A spectrometer is any instrument used to measure the wavelengths and intensities of a physical characteristic over a given range, i.e. spectrum. The property being measured is usually intensity of light, but other variables like polarization can also be measured. Technically, a spectrometer can function over any range of light, but most operate in a particular region of the electromagnetic spectrum.
The three most common types of spectrometers are mass spectrometers, which measure the mass-to-charge ratio; NMR spectrometers, which measure the variation of nuclear resonant frequencies; and optical spectrometers, which measure the change in the absorption and emission of light with wavelength.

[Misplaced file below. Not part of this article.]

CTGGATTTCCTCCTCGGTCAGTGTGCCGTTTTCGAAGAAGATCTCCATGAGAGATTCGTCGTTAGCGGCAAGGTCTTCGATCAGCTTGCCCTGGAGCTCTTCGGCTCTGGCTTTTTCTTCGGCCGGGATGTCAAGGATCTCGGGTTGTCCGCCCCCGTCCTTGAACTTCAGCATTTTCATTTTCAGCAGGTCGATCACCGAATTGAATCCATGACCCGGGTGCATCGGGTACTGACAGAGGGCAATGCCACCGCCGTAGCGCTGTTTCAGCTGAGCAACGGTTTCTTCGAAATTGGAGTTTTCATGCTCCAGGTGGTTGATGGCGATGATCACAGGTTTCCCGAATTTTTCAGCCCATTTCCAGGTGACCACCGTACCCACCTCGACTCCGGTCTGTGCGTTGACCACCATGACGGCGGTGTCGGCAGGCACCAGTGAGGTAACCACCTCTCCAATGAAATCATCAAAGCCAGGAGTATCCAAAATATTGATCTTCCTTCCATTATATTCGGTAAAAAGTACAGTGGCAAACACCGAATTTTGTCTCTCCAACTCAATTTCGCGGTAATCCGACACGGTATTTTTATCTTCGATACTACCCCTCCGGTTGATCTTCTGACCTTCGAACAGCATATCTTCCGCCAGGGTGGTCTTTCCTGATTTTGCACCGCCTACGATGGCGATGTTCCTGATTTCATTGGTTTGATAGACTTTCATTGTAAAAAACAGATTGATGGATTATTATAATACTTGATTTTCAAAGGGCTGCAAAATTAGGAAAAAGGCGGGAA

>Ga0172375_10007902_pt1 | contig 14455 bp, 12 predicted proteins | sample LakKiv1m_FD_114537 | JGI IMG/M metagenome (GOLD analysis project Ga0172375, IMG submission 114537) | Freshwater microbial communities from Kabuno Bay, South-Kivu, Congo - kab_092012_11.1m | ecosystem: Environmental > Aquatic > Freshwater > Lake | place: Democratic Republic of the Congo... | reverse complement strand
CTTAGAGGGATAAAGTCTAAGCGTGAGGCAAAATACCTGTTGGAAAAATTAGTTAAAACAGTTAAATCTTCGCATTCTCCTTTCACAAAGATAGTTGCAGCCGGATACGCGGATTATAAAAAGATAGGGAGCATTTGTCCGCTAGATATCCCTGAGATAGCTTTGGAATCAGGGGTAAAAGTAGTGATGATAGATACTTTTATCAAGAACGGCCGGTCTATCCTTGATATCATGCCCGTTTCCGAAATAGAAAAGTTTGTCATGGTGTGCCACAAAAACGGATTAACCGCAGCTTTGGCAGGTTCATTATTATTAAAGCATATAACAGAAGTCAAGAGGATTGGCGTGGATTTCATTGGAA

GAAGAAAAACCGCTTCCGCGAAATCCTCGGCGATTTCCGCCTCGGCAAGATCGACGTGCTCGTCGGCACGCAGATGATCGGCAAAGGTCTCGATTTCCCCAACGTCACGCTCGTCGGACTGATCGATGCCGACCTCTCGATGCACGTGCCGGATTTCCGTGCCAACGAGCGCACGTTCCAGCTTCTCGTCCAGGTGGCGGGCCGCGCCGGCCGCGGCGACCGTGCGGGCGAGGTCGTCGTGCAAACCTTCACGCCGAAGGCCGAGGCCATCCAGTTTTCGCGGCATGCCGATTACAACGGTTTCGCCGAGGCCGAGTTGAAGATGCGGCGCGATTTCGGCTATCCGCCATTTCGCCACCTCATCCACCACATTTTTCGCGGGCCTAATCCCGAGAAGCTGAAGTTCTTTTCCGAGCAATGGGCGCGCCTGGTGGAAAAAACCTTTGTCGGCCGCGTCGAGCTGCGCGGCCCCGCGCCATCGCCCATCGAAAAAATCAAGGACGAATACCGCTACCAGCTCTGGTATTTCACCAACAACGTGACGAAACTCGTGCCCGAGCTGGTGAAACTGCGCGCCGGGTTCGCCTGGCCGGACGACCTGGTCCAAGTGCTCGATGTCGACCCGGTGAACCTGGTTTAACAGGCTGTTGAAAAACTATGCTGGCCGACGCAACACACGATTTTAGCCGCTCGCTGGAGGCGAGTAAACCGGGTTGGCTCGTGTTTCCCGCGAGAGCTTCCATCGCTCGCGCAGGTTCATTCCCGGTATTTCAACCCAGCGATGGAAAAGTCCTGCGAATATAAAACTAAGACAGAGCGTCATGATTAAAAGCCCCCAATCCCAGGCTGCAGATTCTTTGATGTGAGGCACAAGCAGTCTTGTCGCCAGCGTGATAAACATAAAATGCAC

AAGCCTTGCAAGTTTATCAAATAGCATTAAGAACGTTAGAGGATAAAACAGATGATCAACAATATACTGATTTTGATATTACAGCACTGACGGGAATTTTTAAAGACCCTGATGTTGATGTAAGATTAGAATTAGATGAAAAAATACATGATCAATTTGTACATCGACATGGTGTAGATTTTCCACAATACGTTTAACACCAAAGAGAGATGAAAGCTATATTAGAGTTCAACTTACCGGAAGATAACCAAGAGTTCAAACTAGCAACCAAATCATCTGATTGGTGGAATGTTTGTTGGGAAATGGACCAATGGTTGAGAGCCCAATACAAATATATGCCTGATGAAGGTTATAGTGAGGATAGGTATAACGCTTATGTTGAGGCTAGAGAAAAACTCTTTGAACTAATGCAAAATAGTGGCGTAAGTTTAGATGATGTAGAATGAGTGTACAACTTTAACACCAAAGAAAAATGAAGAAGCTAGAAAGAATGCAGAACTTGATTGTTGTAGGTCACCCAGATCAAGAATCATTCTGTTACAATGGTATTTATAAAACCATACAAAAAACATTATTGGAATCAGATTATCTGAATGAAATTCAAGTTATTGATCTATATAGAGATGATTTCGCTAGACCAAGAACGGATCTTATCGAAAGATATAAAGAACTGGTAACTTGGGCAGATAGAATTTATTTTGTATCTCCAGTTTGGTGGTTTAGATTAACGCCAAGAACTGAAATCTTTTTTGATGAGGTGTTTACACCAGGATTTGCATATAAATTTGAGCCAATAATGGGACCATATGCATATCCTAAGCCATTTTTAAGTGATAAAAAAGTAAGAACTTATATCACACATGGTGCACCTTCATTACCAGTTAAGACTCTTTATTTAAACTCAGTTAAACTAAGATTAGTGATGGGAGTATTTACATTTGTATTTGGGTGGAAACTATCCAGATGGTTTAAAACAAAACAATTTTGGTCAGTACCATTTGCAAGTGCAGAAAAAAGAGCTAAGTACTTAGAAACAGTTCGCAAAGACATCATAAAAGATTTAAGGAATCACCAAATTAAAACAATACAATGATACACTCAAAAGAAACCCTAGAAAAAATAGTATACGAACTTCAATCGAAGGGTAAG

Spectrometers are used in a variety of disciplines including physics, materials science, chemistry, biochemistry, pharmacology, chemical engineering, and molecular biology. They are used in astronomy to analyze the chemical composition of stars and planets and they also gather data on the origin of the universe.